Transmission to another court

If the application is admitted the applicant should deposit in court the
postage charges for transmitting the application, to the court of the
lowest grade competent to execute it.

Once the application is transmitted for execution, the decree holder
should make an application to the latter court within six months. If no
application is made within that period the latter court will return the
application to the former one.

Notice before ordering execution

No notice is generally issued to the party against whom execution is
applied for.

But in the following cases the court executing the decree shall issue a
notice to the opposite parties, under Order 21 Rule 22 of the CPC.

  1. Where the application is made after more than two years of the date
    of the decree

  2. Where the interest of the decree holder has been transferred by

  3. Where the execution applied for is against the legal representatives
    of the judgment debtor.

The object of notice under the Rule 22 is to give the judgment
debtor an opportunity to show why the execution should not be

No notice is needed when the transfer of the right to execution is by
operation of statutory laws.

Process of execution

When the preliminary measures have been taken the court shall issue its
process for the execution of the decree.

In every such process a day shall be specified on or before it shall be
executed and it shall be returned to the court. The officer entrusted
with the execution of the process shall endorse the day on which it was
executed. If there is inability for the officer in executing the
endorsement on process, the court shall examine it and record the

The executing court can seek police help even in execution of a decree
for possession.

Questions determined by the executing court

No new plea can be allowed to be raised for the first time in execution
proceedings. Once decree reached finality it is not open to judgment
debtor to plead new facts in execution proceedings. The executing court
cannot travel beyond decree under execution.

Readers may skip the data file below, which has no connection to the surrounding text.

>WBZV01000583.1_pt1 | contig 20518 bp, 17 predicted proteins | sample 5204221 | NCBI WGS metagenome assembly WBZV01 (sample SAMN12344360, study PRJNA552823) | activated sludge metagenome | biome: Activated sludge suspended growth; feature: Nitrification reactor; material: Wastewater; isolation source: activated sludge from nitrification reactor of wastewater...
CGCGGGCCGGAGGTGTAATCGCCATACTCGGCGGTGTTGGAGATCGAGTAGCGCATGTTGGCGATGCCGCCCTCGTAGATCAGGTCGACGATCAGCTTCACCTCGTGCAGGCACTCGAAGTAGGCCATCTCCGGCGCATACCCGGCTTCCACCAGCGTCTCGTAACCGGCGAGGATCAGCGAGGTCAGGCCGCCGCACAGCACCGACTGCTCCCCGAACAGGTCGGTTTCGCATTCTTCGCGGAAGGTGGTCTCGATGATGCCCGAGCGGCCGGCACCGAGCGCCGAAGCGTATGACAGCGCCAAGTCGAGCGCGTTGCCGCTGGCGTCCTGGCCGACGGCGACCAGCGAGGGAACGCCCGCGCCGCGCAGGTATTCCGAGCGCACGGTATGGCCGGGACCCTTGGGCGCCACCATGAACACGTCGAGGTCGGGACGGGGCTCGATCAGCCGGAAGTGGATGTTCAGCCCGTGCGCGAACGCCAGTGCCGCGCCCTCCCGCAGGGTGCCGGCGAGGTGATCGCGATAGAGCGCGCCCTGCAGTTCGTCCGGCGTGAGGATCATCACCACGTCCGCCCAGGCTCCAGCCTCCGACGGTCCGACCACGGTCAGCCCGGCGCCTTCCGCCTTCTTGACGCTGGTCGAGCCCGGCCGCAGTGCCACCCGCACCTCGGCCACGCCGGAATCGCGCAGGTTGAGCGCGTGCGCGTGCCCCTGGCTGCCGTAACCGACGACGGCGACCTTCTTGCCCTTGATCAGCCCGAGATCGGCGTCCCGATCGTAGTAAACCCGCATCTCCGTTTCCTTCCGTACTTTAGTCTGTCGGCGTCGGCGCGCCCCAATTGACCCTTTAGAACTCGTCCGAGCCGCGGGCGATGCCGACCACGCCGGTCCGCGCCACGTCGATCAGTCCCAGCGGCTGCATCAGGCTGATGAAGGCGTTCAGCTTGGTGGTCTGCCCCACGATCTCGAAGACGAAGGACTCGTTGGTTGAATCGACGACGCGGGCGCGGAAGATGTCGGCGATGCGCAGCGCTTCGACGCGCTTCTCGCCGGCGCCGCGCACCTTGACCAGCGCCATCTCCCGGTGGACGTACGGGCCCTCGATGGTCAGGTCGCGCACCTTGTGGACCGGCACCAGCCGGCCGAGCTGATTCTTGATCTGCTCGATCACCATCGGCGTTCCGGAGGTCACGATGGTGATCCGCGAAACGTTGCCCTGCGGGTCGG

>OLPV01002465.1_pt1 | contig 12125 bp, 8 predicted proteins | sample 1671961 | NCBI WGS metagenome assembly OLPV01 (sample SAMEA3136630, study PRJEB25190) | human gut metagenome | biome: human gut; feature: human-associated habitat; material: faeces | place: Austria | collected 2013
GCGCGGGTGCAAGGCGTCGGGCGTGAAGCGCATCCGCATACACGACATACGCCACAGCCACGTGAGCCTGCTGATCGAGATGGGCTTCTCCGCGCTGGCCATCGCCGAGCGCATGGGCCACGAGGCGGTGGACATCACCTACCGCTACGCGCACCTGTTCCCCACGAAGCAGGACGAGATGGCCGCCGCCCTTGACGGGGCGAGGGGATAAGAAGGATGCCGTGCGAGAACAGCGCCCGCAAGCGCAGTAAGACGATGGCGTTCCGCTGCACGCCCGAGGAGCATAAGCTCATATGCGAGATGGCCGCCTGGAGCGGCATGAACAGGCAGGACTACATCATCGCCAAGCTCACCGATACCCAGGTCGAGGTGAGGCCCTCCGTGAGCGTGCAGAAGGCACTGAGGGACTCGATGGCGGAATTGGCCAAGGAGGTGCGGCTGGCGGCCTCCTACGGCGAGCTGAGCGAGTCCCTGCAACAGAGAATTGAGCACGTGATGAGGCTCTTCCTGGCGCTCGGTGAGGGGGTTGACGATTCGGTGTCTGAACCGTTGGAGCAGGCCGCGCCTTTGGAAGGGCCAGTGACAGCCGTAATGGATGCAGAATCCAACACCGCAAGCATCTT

But all questions arising between the parties to the suit or their
representatives and relating to the execution, discharge or satisfaction
of the decree, falling under Section 47 of the CPC, shall be determined
by the executing court as part of the execution of decree but not as a
separate suit.

The plaintiffs and the defendants in the original suit are parties to
the suit for the purpose of this section. Similarly the purchaser or his
representatives are parties for the purpose.

The matters must be heard as if in a suit after recording all oral and
documentary and record its judgment and draw up its order.

Stay of execution

The executing (transferee) court can stay execution for a reasonable
time when any sufficient cause is shown.

Such a stay is granted to enable the judgment debtor to apply to the
(transferor) court which passed the decree or an appellate court for
obtaining an order to stay
execution or for any other order relating
to the decree or execution.

The transferee court can allow a temporary stay but the transferor court
can grant an absolute stay.

The stay application can be filed when there exist claim
in which the judgment debtor and the decree holder have to
mutually adjust claims between them, in some other pending suit.

Mode of execution

The decree holder can choose a particular mode for executing a

But the court has discretion to disallow execution against the person
and his property simultaneously.

The following are the important modes of execution:-

  • By delivery of moveable and immoveable property

  • By attachment and sale or by sale without attachment, of the

  • By arrest and detention of the judgment debtor in civil prison

  • By appointment of a receiver for realization, management,
    protection, preservation and improvement of the property, and the
    collection of the rents/profits thereon. This is done at the
    discretion of the court

  • By partition for separation of shares in case of a decree for

  • By raising set off against cross decrees/mutual claims

  • By payment of money in court or out of court

  • By specific performance of contract, when judgment debtor
    willfully disobeys

  • By execution of document by court

  • By endorsement of negotiable instruments

  • By attachment of rent, mesne profits etc

Arrest and detention of judgment debtor

One mode of execution of a decree for payment of money, exceeding Rupees
two thousand, is arrest and detention of the judgment debtor in a
civil prison.

When decree holder files an application along with an affidavit stating
the grounds for arrest and detention, the court will issue a notice to
the judgment debtor to appear before the court on a day and show cause
why he should not be committed to civil prison. No notice as above is
required if the judgment debtor is likely to abscond or leave the local
jurisdiction of the court.

If judgment debtor appears, pleads and prove he does not have any